1¼ cups milk
1 egg

Apple "Chutney"

3 apples, 2 slightly sweet, the other tart.  I used 2 honey crisp and 1 granny smith
2 tablespoons of butter
1/3 cup light brown sugar
1 tespoons cinnamon
1/2 teaspoon nutmeg
1/4 teaspoon ground cloves
1/2 cup dried cranberries or cherries
juice of 1/2 lemon
pinch of salt

Maple Whipped Cream

1/2 cup heavy whipping cream, cold
3 tablespoons maple syrup, cold

For toppings:
maple syrup, chopped pecans, powdered sugar

To Make the Whipped Cream - Make the maple whipped cream first so it can be kept chilled in the fridge while you’re preparing the pancakes and chutney. The secret to successful whipped cream is,  EVERYTHING must be cold.  About 30 minutes before making whipped cream, I put the bowl I’m using (glass or metal) in the refrigerator along with the mixer beaters.  This helps the cream form into whipped cream not only quickly, but very easily.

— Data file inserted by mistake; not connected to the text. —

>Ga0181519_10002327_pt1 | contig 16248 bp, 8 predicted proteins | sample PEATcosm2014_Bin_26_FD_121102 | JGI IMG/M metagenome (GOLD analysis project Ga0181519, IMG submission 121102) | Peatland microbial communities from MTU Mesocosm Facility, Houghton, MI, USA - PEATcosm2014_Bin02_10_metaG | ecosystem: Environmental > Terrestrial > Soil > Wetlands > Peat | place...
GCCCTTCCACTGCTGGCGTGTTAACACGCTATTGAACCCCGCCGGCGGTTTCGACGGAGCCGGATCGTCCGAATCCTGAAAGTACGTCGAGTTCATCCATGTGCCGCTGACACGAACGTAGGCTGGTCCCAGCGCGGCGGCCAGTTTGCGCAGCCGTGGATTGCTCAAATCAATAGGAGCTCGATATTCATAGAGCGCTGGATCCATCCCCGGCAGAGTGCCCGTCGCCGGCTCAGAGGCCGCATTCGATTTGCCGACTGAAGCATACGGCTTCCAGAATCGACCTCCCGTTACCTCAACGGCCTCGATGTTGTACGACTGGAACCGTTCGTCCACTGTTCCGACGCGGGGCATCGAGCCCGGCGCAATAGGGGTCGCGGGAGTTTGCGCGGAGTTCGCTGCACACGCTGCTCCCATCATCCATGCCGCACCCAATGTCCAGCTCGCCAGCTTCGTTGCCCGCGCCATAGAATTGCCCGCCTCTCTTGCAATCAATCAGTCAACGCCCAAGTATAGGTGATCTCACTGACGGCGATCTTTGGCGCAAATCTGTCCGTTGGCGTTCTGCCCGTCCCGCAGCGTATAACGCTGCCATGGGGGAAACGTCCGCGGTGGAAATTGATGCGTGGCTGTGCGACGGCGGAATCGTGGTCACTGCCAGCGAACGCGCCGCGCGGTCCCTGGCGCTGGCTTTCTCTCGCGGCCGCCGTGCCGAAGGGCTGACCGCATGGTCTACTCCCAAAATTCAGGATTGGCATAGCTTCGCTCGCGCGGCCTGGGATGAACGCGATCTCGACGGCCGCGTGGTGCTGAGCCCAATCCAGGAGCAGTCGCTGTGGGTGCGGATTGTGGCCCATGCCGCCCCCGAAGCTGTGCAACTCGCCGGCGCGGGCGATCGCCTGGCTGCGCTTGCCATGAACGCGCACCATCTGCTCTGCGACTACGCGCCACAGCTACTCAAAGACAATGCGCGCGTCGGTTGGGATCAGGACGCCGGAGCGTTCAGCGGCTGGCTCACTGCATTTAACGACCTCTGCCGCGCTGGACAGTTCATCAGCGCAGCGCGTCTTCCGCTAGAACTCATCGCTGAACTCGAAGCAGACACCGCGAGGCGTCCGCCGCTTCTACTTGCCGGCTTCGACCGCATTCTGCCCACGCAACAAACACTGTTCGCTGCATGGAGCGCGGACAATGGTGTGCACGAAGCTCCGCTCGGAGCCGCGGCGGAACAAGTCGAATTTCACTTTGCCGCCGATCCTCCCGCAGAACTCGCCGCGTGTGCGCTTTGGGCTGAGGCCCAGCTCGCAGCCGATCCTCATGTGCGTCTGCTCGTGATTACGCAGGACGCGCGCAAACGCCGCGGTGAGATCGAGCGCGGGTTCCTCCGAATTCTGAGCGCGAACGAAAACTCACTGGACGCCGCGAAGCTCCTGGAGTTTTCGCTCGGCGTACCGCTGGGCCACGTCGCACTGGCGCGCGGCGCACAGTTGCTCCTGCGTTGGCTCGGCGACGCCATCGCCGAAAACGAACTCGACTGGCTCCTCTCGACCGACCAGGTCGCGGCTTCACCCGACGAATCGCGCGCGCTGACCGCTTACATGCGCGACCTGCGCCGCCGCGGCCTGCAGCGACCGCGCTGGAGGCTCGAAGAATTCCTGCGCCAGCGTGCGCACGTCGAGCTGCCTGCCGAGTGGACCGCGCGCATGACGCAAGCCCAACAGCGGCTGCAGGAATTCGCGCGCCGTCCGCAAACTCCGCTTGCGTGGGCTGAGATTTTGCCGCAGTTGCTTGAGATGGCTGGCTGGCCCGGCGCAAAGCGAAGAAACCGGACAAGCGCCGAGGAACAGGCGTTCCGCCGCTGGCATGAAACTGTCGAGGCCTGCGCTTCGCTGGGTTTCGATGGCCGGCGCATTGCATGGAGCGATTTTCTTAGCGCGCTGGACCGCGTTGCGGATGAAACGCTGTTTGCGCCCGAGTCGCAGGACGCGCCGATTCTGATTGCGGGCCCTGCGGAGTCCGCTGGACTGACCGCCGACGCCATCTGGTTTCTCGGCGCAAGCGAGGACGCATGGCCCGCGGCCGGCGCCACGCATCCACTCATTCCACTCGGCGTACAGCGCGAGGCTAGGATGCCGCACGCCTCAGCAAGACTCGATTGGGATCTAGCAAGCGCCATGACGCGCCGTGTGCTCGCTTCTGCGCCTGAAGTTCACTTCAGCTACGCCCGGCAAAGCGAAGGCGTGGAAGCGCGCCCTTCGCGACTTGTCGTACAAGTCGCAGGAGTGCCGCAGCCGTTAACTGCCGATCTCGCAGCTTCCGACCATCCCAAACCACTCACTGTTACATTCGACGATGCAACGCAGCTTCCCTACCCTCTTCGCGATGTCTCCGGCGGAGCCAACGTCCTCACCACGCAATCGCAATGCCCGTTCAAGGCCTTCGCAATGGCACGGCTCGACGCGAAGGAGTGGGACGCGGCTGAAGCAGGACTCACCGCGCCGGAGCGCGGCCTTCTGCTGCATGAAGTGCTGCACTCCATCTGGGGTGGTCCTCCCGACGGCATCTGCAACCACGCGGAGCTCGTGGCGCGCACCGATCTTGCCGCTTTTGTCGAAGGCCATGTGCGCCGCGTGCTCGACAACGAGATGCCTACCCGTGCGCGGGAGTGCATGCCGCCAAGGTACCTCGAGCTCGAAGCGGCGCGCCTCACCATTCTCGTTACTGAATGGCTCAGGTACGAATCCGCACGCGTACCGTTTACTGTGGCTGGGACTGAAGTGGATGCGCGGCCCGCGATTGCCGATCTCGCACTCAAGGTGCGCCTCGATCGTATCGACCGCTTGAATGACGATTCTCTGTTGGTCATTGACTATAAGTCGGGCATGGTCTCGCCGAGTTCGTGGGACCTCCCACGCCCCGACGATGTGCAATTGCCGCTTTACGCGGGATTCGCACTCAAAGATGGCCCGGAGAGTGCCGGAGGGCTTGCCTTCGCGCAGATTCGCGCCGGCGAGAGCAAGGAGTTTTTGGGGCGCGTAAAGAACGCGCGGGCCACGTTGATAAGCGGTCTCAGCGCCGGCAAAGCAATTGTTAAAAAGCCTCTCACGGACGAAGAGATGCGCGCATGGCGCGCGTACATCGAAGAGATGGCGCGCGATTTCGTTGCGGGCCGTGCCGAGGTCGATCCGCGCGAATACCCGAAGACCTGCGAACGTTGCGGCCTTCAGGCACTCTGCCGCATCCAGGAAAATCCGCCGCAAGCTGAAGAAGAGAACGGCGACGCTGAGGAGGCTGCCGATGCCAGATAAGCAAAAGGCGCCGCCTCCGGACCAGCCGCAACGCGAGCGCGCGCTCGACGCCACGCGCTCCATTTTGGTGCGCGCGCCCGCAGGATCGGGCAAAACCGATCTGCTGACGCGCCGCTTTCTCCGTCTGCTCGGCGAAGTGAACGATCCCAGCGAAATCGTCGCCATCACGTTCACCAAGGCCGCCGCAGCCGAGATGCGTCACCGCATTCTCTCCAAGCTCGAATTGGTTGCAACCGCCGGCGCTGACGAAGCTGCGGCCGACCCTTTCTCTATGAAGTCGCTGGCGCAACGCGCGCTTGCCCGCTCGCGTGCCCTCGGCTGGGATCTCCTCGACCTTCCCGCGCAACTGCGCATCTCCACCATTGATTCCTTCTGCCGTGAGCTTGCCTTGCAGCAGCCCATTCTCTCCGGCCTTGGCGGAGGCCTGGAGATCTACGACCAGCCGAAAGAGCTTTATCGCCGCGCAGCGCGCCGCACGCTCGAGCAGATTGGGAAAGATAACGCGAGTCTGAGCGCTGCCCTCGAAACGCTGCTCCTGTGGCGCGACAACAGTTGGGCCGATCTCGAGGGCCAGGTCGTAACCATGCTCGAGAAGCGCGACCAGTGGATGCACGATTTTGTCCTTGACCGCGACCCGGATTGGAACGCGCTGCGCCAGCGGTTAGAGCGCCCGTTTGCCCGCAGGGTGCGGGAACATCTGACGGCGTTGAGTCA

Combine the heavy cream and maple syrup together in a bowl.  Beat with an electric mixer on medium speed for about 5 minutes until whipped cream forms.  Cover and keep in the fridge until you’re ready to use it.

To Make the "Chutney": Peel the apples and chop them into a very small to medium dice.  Heat up the 2 tablespoons of butter in a medium size saucepan. When it has melted, add in the apples, lemon juice, spices, brown sugar, and a pinch of salt.  Stir the apple mixture and allow it to cook until the apples become tender, about 10 minutes.  It will reduce down and be a thick, jam-like sauce  if you cut your apples into small dice, larger chunks will remain if the apple was diced larger.

While the chutney is cooking, mix up the pancakes.